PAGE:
The key to a great vegetarian chili is not finding a substitute for the meat. It’s finding substitutes for what the meat brings to the chili.
How do you get five different vegetables to cook simultaneously in the same pan and all come out perfectly? The solution starts with the right cuts.
Like its French sibling, ciambotta starts out with a slew of watery vegetables. But the right steps create a stew that’s hearty, more concentrated, and deeply satisfying.
For creamy, complex-tasting bean dips, we began by removing some of the beans.
A super-flavorful soup enriched with meatballs and tender greens? Sounds like a match made in heaven—but we didn’t want to spend all day creating it.
When we took a closer look at the way Spanish cooks make beef stew, we found a whole new approach to one of our favorite winter dishes.
Packaged ravioli are super convenient. But choose the wrong sauce and dinner will be a washout.
Richly flavored vegetable soup is no problem when you’ve fussed over homemade stock. For a weeknight version, we needed to get creative with pantry staples.
For a standout sauce, we needed to do more than just fine-tune the sweet-tart classic.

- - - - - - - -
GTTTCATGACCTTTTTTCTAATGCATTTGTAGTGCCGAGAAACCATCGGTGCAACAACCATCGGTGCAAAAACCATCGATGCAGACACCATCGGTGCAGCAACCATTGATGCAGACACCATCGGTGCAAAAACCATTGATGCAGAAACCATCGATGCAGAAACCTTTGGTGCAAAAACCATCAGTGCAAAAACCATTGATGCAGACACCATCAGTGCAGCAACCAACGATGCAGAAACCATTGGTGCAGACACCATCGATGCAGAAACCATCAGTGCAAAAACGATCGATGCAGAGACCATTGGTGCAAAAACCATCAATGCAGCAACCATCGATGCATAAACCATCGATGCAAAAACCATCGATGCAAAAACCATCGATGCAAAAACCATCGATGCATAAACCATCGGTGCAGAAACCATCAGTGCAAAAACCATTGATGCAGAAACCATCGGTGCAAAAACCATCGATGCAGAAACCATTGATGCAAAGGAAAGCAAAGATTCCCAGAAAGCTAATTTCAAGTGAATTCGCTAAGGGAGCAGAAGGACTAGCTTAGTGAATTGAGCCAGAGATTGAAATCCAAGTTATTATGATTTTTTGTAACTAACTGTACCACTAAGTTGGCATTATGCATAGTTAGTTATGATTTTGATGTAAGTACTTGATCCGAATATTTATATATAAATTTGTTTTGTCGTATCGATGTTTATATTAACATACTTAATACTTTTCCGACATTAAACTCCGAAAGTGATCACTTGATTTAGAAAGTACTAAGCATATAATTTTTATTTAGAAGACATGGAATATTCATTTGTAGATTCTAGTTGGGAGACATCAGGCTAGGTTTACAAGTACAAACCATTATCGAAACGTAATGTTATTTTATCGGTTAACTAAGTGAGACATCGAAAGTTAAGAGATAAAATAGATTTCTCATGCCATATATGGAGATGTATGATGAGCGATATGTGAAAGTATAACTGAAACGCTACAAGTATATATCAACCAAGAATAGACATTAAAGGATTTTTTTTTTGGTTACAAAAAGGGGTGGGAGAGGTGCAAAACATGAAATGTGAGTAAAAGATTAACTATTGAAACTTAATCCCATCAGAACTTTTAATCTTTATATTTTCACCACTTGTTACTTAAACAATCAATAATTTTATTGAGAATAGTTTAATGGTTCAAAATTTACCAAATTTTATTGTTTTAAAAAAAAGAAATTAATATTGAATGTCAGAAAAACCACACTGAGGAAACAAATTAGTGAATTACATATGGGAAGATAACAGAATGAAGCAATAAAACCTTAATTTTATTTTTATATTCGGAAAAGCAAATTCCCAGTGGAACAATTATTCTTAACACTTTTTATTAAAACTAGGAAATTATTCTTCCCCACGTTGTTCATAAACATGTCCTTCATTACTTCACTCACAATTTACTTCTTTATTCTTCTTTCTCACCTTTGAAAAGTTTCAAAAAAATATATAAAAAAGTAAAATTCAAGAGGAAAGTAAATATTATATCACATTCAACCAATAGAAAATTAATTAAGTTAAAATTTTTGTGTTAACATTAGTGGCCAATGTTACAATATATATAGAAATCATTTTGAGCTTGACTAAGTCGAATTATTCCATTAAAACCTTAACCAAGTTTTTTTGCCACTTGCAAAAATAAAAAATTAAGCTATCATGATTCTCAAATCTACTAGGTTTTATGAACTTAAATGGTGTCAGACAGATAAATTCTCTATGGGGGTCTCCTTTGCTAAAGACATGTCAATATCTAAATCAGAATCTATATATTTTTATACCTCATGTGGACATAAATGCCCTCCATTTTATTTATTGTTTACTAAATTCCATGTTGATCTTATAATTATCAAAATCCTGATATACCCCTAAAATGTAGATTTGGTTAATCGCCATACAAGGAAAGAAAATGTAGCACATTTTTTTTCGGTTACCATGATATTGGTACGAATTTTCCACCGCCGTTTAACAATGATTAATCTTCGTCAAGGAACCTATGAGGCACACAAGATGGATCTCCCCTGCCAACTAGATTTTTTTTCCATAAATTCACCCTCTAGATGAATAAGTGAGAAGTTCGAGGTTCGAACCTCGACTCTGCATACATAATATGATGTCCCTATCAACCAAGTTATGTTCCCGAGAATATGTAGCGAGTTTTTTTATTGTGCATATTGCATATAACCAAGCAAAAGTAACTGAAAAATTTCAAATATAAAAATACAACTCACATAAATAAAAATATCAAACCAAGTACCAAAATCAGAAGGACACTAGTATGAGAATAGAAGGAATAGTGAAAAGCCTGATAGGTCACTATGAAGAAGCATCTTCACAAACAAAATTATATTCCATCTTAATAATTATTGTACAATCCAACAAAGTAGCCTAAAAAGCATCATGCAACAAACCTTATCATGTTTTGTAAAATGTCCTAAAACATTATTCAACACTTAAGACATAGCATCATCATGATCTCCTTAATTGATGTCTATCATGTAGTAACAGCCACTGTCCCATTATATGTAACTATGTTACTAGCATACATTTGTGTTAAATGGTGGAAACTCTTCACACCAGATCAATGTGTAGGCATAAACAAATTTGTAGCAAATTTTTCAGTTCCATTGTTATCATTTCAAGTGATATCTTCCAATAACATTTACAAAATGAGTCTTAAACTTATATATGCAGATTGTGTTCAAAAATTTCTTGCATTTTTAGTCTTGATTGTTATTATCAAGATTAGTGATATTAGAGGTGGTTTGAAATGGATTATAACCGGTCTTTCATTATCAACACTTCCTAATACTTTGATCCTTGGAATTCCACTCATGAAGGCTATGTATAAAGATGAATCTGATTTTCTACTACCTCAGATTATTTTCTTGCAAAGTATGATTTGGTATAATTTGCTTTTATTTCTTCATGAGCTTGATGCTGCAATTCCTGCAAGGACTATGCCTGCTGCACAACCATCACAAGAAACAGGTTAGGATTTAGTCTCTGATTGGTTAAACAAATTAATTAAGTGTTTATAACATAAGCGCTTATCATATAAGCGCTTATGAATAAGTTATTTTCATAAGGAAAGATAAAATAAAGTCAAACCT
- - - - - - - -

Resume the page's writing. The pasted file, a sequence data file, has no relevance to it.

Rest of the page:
Forget cream and spices. The secret to squashier squash soup is concentration.
Usually awash in a glut of dairy, sweet corn doesn’t stand a chance in this classic summer soup. So we put the squeeze on the traditional approach.
Could we bring the ultra-rich flavor and glossy consistency of a classic French demi-glace to steak sauce without spending all day roasting bones and reducing stock?
When simply adding more broccoli did not generate enough vegetable flavor in our soup, we did some further research. And then we threw out the rule book on vegetable cookery.
We built the best basic chili from the ground up, and then entered the strange world of secret ingredients to determine what's legit and what's just laughable.
Simmering a leftover ham shank used to be a frugal way to stretch a meal. But what if you have to make do without the backbone of this soup?
With Argentine beef and a wood fire, cooking churrasco in the backyard would be easy. We were stuck with American supermarket steaks and a Weber kettle.
Unfortunately, the very thing that makes this rustic soup a snap also contributes to its downfall.
Despite hours of simmering, most beef stews fall flat. Our goal was to pack in more flavor in less time.
Italians rely on garden-ripe vegetables, but most of us need to make do with supermarket pickings. Is a soup with fresh, bright flavors still possible?
Traditionally a fish stew, we discovered the potent flavors of the Bouillabaisse worked just as well with chicken. A finishing blast from the broiler ensures the chicken skins will be nice and crisp.